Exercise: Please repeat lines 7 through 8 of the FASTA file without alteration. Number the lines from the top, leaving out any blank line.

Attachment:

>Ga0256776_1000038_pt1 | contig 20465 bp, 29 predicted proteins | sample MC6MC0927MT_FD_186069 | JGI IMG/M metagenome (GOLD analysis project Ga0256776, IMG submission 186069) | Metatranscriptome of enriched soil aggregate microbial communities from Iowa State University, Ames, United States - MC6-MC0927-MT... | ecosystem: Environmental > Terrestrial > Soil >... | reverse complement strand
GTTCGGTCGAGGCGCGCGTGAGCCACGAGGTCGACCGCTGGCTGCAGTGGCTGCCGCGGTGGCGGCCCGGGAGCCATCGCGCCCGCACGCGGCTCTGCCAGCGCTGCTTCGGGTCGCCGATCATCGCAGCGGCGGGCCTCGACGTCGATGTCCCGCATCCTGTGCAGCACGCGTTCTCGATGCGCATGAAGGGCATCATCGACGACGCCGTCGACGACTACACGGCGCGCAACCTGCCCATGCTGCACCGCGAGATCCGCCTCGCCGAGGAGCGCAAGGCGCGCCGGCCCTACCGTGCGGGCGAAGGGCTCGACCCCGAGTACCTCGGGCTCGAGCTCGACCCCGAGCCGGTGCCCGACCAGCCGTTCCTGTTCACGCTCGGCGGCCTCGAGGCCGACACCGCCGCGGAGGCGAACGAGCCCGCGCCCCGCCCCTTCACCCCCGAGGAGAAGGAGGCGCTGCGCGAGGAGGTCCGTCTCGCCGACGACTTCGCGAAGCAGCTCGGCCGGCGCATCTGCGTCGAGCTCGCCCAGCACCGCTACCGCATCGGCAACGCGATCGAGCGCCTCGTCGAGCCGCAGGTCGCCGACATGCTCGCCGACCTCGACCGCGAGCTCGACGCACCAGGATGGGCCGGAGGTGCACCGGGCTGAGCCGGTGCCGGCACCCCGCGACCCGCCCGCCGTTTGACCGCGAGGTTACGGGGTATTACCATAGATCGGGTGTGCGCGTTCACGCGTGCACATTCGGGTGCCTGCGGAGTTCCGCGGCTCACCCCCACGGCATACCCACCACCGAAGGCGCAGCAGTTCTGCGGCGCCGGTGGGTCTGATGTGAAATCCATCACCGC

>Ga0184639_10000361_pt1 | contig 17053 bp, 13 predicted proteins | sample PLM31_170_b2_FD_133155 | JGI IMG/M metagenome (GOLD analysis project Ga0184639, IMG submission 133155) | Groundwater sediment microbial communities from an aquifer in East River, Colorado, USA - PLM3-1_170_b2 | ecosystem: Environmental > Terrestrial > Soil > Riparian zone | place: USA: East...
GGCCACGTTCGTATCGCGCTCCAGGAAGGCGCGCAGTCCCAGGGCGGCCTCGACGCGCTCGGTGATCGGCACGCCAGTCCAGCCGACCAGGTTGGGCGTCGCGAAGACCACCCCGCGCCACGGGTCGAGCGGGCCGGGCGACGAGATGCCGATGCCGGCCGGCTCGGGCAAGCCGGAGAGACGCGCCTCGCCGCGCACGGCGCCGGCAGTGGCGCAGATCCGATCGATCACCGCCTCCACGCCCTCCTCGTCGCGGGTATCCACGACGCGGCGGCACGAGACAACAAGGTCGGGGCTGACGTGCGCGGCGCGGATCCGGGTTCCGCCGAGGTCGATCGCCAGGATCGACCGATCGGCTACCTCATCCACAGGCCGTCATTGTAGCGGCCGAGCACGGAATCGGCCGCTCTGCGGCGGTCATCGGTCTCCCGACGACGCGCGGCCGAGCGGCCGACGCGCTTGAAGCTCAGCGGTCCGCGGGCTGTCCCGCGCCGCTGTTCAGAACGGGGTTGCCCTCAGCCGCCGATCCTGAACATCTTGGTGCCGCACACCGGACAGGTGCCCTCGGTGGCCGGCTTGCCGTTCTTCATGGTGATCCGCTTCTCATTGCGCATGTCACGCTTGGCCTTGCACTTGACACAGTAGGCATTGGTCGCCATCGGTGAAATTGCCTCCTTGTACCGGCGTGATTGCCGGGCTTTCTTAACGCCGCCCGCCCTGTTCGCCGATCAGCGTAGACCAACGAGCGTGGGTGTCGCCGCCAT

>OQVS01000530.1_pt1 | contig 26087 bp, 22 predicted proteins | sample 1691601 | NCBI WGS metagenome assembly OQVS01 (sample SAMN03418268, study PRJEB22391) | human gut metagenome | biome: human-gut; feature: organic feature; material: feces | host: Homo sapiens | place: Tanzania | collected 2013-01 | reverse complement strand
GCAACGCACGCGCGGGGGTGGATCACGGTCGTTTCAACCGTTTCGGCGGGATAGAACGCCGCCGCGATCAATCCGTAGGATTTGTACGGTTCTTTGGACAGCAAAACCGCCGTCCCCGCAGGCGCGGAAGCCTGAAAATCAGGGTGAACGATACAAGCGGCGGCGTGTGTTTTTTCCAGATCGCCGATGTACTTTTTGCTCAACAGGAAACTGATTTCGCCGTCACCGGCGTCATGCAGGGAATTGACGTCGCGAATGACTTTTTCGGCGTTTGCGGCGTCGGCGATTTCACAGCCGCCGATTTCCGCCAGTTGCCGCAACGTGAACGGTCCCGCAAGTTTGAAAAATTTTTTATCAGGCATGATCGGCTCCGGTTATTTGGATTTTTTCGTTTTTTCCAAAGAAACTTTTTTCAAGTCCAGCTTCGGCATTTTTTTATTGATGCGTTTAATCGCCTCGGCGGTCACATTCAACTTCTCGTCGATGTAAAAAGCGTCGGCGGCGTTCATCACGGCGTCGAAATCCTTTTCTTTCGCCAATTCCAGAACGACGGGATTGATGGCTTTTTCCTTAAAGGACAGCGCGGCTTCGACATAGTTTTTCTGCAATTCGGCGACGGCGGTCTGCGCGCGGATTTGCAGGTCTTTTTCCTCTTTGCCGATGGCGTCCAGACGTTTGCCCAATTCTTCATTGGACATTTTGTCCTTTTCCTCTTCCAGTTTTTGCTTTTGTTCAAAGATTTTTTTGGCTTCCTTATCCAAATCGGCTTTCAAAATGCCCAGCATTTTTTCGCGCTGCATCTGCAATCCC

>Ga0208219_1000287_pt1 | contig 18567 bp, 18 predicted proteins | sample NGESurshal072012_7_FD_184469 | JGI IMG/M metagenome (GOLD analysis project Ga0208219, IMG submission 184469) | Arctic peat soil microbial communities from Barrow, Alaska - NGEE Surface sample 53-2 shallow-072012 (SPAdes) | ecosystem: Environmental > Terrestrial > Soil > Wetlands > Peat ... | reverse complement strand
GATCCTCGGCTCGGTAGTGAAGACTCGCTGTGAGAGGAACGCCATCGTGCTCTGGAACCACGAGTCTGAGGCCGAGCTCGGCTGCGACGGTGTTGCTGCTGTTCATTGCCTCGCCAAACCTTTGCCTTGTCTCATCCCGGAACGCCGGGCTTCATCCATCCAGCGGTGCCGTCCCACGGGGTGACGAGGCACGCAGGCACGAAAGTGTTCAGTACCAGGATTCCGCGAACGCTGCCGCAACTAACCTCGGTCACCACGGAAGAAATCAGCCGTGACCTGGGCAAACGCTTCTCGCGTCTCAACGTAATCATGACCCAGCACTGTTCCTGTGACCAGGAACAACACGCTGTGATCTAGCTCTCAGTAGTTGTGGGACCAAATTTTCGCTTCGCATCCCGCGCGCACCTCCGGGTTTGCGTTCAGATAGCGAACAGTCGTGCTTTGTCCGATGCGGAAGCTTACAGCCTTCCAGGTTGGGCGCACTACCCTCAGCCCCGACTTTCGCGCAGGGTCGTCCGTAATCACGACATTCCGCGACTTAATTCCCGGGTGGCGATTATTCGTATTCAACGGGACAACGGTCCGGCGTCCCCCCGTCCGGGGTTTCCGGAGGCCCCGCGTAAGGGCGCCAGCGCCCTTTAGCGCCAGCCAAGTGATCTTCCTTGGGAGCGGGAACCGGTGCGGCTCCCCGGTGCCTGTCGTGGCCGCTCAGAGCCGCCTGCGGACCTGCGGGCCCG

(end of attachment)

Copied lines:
>Ga0208219_1000287_pt1 | contig 18567 bp, 18 predicted proteins | sample NGESurshal072012_7_FD_184469 | JGI IMG/M metagenome (GOLD analysis project Ga0208219, IMG submission 184469) | Arctic peat soil microbial communities from Barrow, Alaska - NGEE Surface sample 53-2 shallow-072012 (SPAdes) | ecosystem: Environmental > Terrestrial > Soil > Wetlands > Peat ... | reverse complement strand
GATCCTCGGCTCGGTAGTGAAGACTCGCTGTGAGAGGAACGCCATCGTGCTCTGGAACCACGAGTCTGAGGCCGAGCTCGGCTGCGACGGTGTTGCTGCTGTTCATTGCCTCGCCAAACCTTTGCCTTGTCTCATCCCGGAACGCCGGGCTTCATCCATCCAGCGGTGCCGTCCCACGGGGTGACGAGGCACGCAGGCACGAAAGTGTTCAGTACCAGGATTCCGCGAACGCTGCCGCAACTAACCTCGGTCACCACGGAAGAAATCAGCCGTGACCTGGGCAAACGCTTCTCGCGTCTCAACGTAATCATGACCCAGCACTGTTCCTGTGACCAGGAACAACACGCTGTGATCTAGCTCTCAGTAGTTGTGGGACCAAATTTTCGCTTCGCATCCCGCGCGCACCTCCGGGTTTGCGTTCAGATAGCGAACAGTCGTGCTTTGTCCGATGCGGAAGCTTACAGCCTTCCAGGTTGGGCGCACTACCCTCAGCCCCGACTTTCGCGCAGGGTCGTCCGTAATCACGACATTCCGCGACTTAATTCCCGGGTGGCGATTATTCGTATTCAACGGGACAACGGTCCGGCGTCCCCCCGTCCGGGGTTTCCGGAGGCCCCGCGTAAGGGCGCCAGCGCCCTTTAGCGCCAGCCAAGTGATCTTCCTTGGGAGCGGGAACCGGTGCGGCTCCCCGGTGCCTGTCGTGGCCGCTCAGAGCCGCCTGCGGACCTGCGGGCCCG